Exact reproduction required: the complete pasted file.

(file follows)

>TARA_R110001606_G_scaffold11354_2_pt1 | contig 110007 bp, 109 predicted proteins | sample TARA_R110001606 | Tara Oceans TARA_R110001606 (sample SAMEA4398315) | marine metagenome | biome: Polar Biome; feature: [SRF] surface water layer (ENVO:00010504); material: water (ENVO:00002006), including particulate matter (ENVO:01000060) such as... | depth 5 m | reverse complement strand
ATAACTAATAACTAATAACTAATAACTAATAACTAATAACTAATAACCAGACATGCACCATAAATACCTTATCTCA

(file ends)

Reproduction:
>TARA_R110001606_G_scaffold11354_2_pt1 | contig 110007 bp, 109 predicted proteins | sample TARA_R110001606 | Tara Oceans TARA_R110001606 (sample SAMEA4398315) | marine metagenome | biome: Polar Biome; feature: [SRF] surface water layer (ENVO:00010504); material: water (ENVO:00002006), including particulate matter (ENVO:01000060) such as... | depth 5 m | reverse complement strand
ATAACTAATAACTAATAACTAATAACTAATAACTAATAACTAATAACCAGACATGCACCATAAATACCTTATCTCA